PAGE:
Invest In China: Equity Markets

China’s economy may be growing at the rate of almost 10% a year but its domestic capital markets are in a dismal state, forcing the private sector to disproportionate reliance on foreign investment for capital (particularly hard currency). Its domestic bond market is underdeveloped, its banks are saddled with bad debts, and both the Shanghai and Shenzhen stock markets have performed poorly in recent years.

China’s stock exchanges (excluding Hong Kong’s) were originally created with the idea of raising funds for inefficient, poorly performing state-owned entities (SOEs) that the government for political reasons did not wish to abandon. In this way the stock exchanges could shoulder the burden previously borne by domestic banks (who would extend SOE loans that were often never repaid). Because of this history, we now see listings dominated by inefficient SOEs that free float no more than one-third of issued shares, thus ensuring continued government control. It also ensures that private shareholders have no say in management, leaving SOEs with fewer incentives to reform. Foreign investors are hampered by the bifurcation of shares into two types (leaving about two-thirds of shares off-limits to foreign investment) and rigid investment quotas that China imposes on overseas capital.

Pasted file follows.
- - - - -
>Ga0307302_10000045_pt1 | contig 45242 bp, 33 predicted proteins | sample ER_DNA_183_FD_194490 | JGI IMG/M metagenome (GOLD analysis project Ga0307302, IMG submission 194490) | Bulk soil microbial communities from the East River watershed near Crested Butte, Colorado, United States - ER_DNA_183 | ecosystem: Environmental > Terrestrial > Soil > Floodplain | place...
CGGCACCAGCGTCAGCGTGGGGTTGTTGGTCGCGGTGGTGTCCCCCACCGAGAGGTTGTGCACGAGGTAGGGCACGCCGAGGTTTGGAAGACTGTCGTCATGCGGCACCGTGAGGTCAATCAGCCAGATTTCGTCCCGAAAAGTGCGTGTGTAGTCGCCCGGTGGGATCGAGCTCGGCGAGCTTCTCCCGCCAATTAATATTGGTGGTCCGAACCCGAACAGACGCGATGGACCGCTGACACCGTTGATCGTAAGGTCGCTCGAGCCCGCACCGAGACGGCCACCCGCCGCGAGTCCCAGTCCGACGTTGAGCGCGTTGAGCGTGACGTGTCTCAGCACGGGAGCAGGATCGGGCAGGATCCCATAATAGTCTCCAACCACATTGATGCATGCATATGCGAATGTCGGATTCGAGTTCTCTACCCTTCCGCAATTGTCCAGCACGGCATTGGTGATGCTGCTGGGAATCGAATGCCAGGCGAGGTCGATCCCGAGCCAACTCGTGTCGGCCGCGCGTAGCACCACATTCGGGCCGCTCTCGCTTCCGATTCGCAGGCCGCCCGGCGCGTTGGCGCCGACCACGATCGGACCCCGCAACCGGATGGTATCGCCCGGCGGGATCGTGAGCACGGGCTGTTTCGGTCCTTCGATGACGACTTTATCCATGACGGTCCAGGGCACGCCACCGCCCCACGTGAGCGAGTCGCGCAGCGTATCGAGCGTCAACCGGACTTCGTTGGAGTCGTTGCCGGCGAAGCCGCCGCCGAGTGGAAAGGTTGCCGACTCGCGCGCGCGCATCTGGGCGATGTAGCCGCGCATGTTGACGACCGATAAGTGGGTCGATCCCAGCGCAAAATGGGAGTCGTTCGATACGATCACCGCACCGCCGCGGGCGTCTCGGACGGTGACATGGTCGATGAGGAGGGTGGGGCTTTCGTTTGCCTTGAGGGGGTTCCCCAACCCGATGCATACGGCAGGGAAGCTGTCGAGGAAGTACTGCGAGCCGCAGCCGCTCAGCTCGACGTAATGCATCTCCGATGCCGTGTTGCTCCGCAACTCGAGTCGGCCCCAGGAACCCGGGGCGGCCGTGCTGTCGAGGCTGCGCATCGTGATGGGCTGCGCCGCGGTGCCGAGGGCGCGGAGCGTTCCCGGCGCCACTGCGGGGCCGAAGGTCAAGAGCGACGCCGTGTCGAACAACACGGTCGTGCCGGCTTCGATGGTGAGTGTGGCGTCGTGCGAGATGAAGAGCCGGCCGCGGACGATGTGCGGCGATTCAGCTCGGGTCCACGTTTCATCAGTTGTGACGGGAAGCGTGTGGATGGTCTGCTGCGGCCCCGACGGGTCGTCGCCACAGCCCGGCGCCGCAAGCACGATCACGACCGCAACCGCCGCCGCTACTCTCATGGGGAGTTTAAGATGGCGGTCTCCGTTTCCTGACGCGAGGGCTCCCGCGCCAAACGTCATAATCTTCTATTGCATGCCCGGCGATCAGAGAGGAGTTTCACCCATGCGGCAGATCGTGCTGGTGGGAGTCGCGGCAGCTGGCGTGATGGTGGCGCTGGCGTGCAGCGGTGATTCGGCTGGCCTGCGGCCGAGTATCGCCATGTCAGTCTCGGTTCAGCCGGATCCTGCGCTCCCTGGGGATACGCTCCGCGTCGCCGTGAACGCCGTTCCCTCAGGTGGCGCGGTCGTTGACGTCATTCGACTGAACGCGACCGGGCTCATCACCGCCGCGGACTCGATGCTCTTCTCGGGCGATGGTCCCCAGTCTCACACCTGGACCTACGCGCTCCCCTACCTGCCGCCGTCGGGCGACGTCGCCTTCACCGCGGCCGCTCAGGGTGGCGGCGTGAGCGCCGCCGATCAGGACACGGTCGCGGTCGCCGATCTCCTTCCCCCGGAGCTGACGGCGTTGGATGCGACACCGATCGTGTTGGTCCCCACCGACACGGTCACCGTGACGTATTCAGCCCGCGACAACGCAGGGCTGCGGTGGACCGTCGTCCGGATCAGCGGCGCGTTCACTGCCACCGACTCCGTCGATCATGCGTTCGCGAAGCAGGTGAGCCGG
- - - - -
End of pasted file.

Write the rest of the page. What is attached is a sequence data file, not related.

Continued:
China is caught between two unpalatable alternatives – if it offers up its stake in the SOEs, it cedes control of to private interests and faces the possibility that those who cannot market their shares will fail (since a government bail-out would defeat the purpose of listing in the first place). This would increase already high unemployment rates and lead to unpredictable political consequences. On the other hand, as long as it maintains control of the SOEs and uses the equity markets to fund them, share prices are likely to remain anemic, depriving China’s private sector of the capital in needs to thrive at home and invest overseas. Foreign investors are hoping that China will soon take decisive action to resolve this dilemma.

Despite these difficulties, China’s equity markets have recently attracted a surprising amount of interest from institutional investors abroad who see buying opportunities in low share prices and are persuaded by government promises of reform. China has raised some overseas investment quotas recently (they are specific to each investor), and there is talk in the air of unifying the share market to allow foreign investors greater access. Many analysts predict a brisker pace of reform as soon as China’s banking sector is opened up to foreign competition in 2007 in response to China’s WTO commitments.

David Carnes
http://www.articlesbase.com/business-articles/invest-in-china-equity-markets-64109.html